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Tuesday, February 1, 2011

Egypt Crowds Unmoved by President Mubarak's Vow Not to Run

CAIRO -- President Hosni Mubarak defied a quarter-million protesters demanding he step down immediately, announcing Tuesday he would serve out the last months of his term and "die on Egyptian soil." He said he would not seek re-election, but that did not calm the public fury as clashes erupted between his opponents and supporters.

The 82-year-old Mubarak, who has ruled the country for nearly three decades, offered little protesters had sought after a dramatic day in which a quarter-million Egyptians staged their biggest demonstration yet. And he insisted he wouldn't have sought a fifth term in September even if the protests had never happened.

Mubarak's halfway concession - an end to his rule seven months down the road - threatened to inflame frustration and anger among protesters, who have been peaceful in recent days but have made clear they will not end their unprecedented week-old wave of demonstrations until he is out.

Soon after his speech, clashes erupted between protesters and government supporters in the Mediterranean city of Alexandria, and gunshots were heard, according to footage by Al-Jazeera television.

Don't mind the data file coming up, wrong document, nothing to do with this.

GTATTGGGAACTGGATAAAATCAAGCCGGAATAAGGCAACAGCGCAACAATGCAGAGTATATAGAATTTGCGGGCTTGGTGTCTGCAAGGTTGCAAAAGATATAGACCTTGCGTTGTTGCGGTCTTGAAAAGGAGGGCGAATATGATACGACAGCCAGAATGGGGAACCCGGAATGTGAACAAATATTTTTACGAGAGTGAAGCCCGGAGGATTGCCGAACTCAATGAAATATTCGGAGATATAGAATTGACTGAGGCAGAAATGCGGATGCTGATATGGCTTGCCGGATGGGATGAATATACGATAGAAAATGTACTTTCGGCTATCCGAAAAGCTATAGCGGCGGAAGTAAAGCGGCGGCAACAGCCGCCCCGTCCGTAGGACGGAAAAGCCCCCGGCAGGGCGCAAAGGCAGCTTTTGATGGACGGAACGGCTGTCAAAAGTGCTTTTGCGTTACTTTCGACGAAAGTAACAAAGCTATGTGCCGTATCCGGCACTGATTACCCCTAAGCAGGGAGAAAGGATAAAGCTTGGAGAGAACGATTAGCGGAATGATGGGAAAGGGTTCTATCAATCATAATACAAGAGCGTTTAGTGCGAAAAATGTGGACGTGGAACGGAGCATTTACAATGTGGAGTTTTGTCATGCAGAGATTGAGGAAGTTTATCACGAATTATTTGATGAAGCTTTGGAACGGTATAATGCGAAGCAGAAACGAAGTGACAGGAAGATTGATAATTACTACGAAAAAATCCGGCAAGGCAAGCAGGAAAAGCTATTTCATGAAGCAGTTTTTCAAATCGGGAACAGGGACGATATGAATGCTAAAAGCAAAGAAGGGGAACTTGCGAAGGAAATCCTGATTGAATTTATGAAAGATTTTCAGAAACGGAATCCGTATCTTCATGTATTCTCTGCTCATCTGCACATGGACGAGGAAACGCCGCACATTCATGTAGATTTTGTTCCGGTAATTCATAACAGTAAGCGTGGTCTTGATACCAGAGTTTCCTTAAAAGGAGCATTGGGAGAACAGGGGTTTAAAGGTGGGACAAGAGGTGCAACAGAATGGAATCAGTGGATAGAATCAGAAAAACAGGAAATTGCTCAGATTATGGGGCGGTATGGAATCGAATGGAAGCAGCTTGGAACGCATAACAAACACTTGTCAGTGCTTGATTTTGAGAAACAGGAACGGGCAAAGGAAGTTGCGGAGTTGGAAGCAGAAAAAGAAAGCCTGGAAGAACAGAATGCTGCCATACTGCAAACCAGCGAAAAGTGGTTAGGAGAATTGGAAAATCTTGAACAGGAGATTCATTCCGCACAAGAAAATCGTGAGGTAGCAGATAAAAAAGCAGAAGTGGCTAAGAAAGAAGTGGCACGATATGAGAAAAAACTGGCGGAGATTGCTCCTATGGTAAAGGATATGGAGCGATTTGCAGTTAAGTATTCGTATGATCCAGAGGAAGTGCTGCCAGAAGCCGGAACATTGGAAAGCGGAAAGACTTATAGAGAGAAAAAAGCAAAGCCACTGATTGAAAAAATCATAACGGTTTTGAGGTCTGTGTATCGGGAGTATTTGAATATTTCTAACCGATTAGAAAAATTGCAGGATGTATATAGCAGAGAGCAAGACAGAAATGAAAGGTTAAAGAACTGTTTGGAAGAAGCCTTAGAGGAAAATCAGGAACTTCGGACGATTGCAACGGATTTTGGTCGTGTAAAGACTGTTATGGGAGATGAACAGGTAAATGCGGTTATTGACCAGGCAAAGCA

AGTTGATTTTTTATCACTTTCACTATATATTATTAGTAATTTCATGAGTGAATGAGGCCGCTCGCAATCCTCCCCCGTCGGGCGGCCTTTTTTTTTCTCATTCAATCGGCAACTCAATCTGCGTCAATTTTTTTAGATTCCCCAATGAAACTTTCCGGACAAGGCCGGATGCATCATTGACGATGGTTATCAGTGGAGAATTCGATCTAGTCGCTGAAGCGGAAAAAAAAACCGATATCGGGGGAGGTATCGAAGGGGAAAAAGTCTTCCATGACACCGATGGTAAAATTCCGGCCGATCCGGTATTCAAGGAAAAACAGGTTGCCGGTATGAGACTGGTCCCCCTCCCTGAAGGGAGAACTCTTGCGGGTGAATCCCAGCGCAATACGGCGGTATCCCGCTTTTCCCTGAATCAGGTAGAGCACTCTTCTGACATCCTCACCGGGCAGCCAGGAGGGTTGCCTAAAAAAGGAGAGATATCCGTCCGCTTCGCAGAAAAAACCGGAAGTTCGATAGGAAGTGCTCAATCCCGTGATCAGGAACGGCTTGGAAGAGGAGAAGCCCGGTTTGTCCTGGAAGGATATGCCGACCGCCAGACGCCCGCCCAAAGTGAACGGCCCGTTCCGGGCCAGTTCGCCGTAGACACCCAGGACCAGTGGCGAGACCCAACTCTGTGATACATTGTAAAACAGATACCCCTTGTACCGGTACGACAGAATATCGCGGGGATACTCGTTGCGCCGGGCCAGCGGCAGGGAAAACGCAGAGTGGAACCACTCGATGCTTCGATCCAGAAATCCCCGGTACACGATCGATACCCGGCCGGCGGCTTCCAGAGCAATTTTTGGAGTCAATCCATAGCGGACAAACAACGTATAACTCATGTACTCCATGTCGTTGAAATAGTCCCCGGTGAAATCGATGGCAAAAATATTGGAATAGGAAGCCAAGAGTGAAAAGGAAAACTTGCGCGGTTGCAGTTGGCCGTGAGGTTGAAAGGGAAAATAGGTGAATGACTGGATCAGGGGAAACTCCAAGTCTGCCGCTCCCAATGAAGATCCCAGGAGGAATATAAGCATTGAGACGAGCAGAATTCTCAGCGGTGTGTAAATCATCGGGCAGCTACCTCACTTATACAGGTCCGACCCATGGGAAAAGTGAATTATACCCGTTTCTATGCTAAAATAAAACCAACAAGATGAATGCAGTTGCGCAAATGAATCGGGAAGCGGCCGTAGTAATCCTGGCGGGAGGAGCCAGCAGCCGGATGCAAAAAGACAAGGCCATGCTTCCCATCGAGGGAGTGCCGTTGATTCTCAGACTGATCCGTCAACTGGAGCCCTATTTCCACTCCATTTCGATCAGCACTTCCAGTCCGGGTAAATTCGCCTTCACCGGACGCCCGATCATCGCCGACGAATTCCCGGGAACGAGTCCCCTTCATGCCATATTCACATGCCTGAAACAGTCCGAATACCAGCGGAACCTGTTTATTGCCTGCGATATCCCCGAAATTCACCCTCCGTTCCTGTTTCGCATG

The speech was immediately derided by protesters in Cairo's Tahrir Square. Watching his speech on a giant TV, protesters booed and waved their shoes over their heads at his image in a sign of contempt. "Go, go, go! We are not leaving until he leaves," they chanted. One man screamed, "He doesn't want to say it, he doesn't want to say it."

In the 10-minute address, Mubarak appeared somber but spoke firmly and without an air of defeat. He said he would serve out the rest of his term working "to accomplish the necessary steps for the peaceful transfer of power. He said he will carry out amendments to rules on presidential elections.

Mubarak, a former air force commander, vowed not to flee the country. "This is my dear homeland ... I have lived in it, I fought for it and defended its soil, sovereignty and interests. On its soil I will die. History will judge me and all of us."

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